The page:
WHAT WOULD THE IDEAL SYSTEMIC RISK RESEARCH FIRM LOOK LIKE?

Culture/mentality

There are four guiding principals to my idealized systemic risk research firm.

The first is that you cannot see something unless you are actively looking for it. I think this is especially true in economics where any coherent economic model will almost always have plausible explanations for whatever is occurring. In fact, the standard economic modelling approach of current equilbrium + trend + exogenous shocks makes it very easy for long-run build ups (for example in leverage) to be justified because well look it’s only slightly higher than it was six months ago and six months ago it was perfectly fine!

The second is the value of the outsider, someone who isn’t hearing the music. The problem is how to acquire a detailed understanding of something and yet not become indoctrinated into that way of thinking. One of the advantages that outsiders have is that they can risk asking the stupid beginner questions that an expert cannot because it could potentially reveal an embarrassing lack of basic understanding. I would also add that being an outsider is not just in the sense of a specific industry but also in terms of personality. If you think about most of the examples of people who saw the housing bubble as profiled in Michael Lewis’ ‘The Big Short’ and Gregory Zuckerman’s ‘The Greatest Trade Ever’ many of them had serious social problems. The best example of this is probably Michael Burry who has Asperger’s syndrome and a full suite of personality quirks. In most of working life, particularly in big corporations, eccentricities are punished and it tends to be the socialized and like-able that rise to positions of power and influence. When it comes to something like economics research though the hiring preferences can and should be a little different.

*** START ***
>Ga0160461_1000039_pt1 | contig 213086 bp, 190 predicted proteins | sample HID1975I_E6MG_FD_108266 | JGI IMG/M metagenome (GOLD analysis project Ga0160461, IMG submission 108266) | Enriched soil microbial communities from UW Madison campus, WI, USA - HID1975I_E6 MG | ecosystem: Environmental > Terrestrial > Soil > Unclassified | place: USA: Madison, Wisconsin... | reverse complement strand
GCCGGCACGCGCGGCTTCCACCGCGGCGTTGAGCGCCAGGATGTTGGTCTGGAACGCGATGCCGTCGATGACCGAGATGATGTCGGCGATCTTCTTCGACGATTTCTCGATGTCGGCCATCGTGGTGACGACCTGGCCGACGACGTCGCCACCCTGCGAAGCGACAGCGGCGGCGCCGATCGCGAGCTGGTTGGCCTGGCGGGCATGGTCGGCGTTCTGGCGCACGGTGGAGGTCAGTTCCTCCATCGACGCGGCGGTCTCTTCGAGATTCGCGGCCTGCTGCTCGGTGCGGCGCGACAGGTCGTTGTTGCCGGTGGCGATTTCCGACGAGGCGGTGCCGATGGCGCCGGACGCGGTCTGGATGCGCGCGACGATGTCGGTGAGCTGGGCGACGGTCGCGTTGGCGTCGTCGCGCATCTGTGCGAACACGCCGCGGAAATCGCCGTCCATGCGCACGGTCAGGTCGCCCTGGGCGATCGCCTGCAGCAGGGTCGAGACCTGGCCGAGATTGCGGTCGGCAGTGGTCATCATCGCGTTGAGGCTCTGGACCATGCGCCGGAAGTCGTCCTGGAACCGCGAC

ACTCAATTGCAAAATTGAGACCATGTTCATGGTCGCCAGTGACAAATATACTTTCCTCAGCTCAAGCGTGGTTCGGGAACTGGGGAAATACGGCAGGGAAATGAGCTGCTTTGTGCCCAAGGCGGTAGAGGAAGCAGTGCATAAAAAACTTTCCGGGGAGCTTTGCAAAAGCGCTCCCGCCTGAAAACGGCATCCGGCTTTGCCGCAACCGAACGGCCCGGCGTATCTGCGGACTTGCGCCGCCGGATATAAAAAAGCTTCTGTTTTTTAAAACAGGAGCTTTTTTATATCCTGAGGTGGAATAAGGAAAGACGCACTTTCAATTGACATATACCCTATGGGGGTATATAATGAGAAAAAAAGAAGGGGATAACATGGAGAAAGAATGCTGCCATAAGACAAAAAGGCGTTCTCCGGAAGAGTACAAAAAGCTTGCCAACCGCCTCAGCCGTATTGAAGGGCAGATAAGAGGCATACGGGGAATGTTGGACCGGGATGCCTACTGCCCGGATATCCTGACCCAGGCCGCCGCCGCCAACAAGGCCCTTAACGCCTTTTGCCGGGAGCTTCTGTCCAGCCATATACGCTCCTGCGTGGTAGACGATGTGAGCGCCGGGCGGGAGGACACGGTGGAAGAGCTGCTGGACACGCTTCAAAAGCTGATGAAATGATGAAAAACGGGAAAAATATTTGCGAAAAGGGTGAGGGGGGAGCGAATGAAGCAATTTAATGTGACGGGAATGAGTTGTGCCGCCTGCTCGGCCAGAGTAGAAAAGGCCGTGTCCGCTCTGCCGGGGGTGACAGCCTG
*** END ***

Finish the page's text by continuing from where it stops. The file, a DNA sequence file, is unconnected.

The third is that creativity, as suggested by Steven Johnson in his book ‘Where Good Ideas Come From’, is largely a function of diverse influences bashing together. Therefore to be more creative you need to proactively expose yourself and your ideas to a diverse range of influences.

The fourth is the importance of what Robert Greene in his book Mastery calls negative capability. This is the ability to be comfortable with not immediately understanding something. This is the idea of not giving in to the need to have an opinion about everything but instead continuing to wrestle and play with the idea. In my own small way, many of my best and most status quo challenging ideas have come only after months of mulling them over. John Cleese, of Monty Python made the same point when he gave a lecture on creativity